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Optimising the smallest negative power supply circuit


By Sulaiman Algharbi Alsayed, Managing Director, Smart PCB Solutions Company

Many integrated circuits (ICs) still need both positive and negative voltage supplies (i.e., +VCC and -VCC). To obtain these, there are several options, including: using two batteries connected in series (Figure 1), and using a negative voltage supply generator circuit.

Option 1 is expensive as two batteries are required instead of one, but it also adds to the circuit’s size and weight, which is not a preferable option.

Option 2 circuits generate a negative voltage at their output when a positive voltage is applied to their input. Many electronic circuit designers prefer this option since it eliminates the need for a second battery set, it weighs less, it’s smaller and cheaper.

Several circuits can be used to generate negative voltage; however, the simplest, cheapest and lightest is the Schmitt-trigger inverter circuit, which can effectively serve as a negative voltage supply generator.

The circuit in Figure 2 is the perfect choice for generating negative voltage supply in small and low-cost circuits. However, the generated negative voltage supply ranges from -0.1V to 4.8V, depending on C1 and R1 values. Hence, our challenge is to select the best C1 and R1 values to obtain the maximum negative voltage at this circuit’s output.

Figure 1: Two batteries connected to generate negative voltage

Figure 2: Schmitt-trigger inverter circuit connected to generate negative voltage


To maximise the generated negative voltage from the circuit in Figure 2, it is very important to understand its operation. Section 1 is a simple oscillator, with the rest mostly used to rectify the signal and charge capacitor C3 with a negative voltage (the output).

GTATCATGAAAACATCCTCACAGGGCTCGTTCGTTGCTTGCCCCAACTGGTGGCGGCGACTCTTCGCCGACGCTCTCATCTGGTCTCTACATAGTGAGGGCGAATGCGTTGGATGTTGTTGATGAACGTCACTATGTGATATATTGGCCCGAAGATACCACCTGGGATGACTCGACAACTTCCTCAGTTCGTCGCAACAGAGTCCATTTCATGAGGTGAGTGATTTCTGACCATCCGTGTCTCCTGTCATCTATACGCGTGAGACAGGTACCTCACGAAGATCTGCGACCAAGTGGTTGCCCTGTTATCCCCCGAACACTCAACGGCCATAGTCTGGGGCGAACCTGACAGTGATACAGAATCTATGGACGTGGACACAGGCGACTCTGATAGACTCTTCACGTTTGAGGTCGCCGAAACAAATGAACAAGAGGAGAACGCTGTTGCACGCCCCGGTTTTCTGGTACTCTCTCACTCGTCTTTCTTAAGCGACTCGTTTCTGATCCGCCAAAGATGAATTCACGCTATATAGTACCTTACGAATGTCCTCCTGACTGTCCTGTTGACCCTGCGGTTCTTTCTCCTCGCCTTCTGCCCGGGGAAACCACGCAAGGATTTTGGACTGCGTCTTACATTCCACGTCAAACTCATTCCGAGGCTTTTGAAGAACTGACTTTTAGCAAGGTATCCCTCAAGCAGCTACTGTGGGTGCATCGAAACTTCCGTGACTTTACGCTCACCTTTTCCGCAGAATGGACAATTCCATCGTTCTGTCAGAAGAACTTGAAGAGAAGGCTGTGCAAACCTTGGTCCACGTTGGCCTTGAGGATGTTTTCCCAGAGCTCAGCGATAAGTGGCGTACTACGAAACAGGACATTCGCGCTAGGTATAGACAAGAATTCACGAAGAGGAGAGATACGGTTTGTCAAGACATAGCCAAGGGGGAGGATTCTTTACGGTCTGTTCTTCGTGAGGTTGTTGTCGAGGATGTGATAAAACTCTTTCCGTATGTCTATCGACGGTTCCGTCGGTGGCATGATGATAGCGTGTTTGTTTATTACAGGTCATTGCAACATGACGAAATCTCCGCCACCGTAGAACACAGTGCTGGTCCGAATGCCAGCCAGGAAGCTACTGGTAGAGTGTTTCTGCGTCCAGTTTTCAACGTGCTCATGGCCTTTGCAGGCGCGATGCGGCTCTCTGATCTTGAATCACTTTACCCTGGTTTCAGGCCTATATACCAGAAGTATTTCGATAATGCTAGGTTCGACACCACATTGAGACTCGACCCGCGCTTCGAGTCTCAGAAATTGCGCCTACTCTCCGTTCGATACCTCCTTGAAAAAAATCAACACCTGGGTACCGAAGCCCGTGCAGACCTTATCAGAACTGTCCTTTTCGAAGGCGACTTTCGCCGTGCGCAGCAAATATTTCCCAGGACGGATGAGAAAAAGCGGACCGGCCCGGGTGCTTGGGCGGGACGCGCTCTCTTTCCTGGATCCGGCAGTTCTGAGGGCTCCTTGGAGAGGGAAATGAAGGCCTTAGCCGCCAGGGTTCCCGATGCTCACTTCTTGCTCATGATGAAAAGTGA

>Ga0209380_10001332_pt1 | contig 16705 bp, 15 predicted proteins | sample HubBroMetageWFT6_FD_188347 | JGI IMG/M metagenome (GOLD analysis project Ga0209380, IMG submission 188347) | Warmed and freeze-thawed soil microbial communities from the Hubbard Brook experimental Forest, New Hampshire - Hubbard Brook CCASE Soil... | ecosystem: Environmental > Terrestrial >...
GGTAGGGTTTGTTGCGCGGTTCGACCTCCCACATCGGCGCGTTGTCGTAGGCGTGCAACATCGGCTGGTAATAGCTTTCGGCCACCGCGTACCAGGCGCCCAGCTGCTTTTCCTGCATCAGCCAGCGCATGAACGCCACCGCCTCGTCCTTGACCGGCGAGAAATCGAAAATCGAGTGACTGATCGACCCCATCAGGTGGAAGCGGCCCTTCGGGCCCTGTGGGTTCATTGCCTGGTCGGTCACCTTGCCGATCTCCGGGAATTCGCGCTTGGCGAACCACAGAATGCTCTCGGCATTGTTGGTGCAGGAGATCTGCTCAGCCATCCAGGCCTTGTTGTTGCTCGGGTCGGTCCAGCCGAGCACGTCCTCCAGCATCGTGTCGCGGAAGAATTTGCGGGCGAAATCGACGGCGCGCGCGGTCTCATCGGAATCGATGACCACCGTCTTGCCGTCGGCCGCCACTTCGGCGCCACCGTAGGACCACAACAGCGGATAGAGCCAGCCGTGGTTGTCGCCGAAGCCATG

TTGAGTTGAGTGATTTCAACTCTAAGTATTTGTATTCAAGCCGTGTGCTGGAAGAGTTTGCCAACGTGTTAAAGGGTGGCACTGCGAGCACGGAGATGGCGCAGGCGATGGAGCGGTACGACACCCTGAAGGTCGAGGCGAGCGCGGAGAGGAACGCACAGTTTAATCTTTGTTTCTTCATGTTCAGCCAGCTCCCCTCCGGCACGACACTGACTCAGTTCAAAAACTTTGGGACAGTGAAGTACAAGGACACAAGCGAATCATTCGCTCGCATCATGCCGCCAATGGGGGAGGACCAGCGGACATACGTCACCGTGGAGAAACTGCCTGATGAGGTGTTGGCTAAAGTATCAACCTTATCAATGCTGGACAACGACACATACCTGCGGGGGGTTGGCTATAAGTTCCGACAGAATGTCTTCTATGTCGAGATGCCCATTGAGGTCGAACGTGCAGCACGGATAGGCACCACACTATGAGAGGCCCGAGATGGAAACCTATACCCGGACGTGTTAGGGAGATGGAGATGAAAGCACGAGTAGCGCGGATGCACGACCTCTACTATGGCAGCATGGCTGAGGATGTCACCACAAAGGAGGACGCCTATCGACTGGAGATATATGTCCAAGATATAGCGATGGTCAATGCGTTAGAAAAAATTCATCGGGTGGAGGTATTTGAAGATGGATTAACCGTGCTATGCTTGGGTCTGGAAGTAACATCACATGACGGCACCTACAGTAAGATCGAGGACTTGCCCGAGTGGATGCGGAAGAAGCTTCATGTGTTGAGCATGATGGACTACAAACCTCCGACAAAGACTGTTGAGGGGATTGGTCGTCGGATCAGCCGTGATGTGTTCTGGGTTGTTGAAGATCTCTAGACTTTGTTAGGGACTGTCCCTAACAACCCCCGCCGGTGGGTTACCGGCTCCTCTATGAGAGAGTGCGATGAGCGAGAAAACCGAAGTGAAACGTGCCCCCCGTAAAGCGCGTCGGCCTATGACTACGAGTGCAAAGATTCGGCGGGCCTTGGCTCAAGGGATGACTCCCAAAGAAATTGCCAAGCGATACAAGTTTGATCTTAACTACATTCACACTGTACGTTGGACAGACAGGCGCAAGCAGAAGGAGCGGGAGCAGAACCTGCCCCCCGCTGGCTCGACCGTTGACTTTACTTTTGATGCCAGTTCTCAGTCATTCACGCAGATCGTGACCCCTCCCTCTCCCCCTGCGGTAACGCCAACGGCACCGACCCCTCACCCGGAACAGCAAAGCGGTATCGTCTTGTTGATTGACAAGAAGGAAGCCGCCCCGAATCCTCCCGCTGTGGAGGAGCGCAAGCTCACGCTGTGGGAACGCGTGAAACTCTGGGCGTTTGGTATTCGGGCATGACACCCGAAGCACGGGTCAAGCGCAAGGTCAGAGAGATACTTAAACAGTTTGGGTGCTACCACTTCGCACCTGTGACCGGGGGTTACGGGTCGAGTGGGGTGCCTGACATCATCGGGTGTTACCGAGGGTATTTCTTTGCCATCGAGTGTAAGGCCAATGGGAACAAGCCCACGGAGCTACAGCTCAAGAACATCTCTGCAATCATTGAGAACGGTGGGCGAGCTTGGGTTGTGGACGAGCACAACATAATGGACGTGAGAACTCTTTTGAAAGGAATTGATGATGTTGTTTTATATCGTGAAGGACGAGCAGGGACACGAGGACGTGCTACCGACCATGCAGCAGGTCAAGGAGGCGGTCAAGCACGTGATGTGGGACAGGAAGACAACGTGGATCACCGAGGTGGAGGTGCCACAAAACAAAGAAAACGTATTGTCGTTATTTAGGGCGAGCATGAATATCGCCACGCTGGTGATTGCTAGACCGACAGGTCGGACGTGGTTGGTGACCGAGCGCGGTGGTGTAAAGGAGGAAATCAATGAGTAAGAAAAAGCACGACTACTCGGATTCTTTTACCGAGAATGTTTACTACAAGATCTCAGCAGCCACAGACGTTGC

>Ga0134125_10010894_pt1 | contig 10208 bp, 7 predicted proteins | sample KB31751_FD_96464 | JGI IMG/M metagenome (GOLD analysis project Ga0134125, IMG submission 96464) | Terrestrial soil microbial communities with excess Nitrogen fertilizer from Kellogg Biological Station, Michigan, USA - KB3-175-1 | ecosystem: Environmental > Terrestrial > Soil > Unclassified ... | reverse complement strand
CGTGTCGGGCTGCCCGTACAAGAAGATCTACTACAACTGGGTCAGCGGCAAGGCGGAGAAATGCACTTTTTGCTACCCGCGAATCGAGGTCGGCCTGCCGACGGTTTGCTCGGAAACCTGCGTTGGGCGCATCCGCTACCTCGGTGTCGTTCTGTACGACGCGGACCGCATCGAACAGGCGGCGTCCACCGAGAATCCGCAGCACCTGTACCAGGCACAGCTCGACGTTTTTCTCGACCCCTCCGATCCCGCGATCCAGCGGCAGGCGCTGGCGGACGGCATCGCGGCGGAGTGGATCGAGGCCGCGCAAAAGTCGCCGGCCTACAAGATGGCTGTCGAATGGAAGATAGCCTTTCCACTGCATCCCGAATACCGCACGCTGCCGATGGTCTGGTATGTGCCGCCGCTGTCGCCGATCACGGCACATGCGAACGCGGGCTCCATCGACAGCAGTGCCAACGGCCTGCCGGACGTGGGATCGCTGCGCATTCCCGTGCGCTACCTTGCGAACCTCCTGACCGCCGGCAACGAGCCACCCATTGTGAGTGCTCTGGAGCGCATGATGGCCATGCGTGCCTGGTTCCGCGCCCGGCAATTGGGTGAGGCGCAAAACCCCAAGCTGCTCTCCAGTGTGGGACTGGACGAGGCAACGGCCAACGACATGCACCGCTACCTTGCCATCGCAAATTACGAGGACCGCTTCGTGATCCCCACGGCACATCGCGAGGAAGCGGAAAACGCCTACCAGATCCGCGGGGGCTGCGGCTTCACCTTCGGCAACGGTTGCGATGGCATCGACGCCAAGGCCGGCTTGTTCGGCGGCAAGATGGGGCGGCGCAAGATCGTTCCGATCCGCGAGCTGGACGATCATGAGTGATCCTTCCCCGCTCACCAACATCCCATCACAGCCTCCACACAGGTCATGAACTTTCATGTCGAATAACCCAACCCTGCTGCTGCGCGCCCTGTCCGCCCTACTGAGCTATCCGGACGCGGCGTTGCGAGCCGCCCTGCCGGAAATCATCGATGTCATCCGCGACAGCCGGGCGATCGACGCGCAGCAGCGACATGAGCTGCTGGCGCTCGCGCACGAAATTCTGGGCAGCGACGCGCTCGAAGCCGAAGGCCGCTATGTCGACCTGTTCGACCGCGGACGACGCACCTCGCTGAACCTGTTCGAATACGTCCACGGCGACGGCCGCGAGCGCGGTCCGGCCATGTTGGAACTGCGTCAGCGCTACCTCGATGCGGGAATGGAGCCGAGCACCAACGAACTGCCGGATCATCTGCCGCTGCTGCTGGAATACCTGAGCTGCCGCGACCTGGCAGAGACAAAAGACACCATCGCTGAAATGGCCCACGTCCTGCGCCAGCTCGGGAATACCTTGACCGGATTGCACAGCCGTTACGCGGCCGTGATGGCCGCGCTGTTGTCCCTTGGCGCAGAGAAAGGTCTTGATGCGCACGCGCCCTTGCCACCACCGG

Our main challenge is to select C1 and R1 sizes where section 1 generates the maximum oscillation magnitude. The higher the oscillation, the more negative voltage the circuit can generate.

Since the signal shape is not important for our application, we can ignore the distortion of the oscillation circuit.

The magnitude of the signal generated in section 1 is measured with various C1 and R1 components. All C1 and R1 values were changed, and with value set, the oscillation signals (in section 1) were measured, and the best R1 and C1 values for a maximum oscillation signal identified.


  • Throughout this experiment, 100 Ohms up to 100k Ohms were used for R1.
  • Similarly, the C1 values used were between 1nF and 500nF.
  • Capacitors C2 and C3 were set at 100nF and 300nF, respectively.
  • Diodes D1 and D2 were selected to be 1N4001, which is a general-purpose diode.


Figure 3 shows the oscillation signals for various C1 and R1 values, with the red trace applying to signals below 5V, yellow for signals of 5V, orange for signals between 5V and 5.4V, and green for signals above 5.4V.

Figure 3: Oscillation signal magnitude profile for various C1 and R1 values

From the figure it can be clearly seen that the maximum oscillation signal magnitude (5.44V) is at C1 = 5nF and R1 = 78k or 79k. Consequently, the circuit can generate a negative output voltage of 4.73V, which is its maximum.

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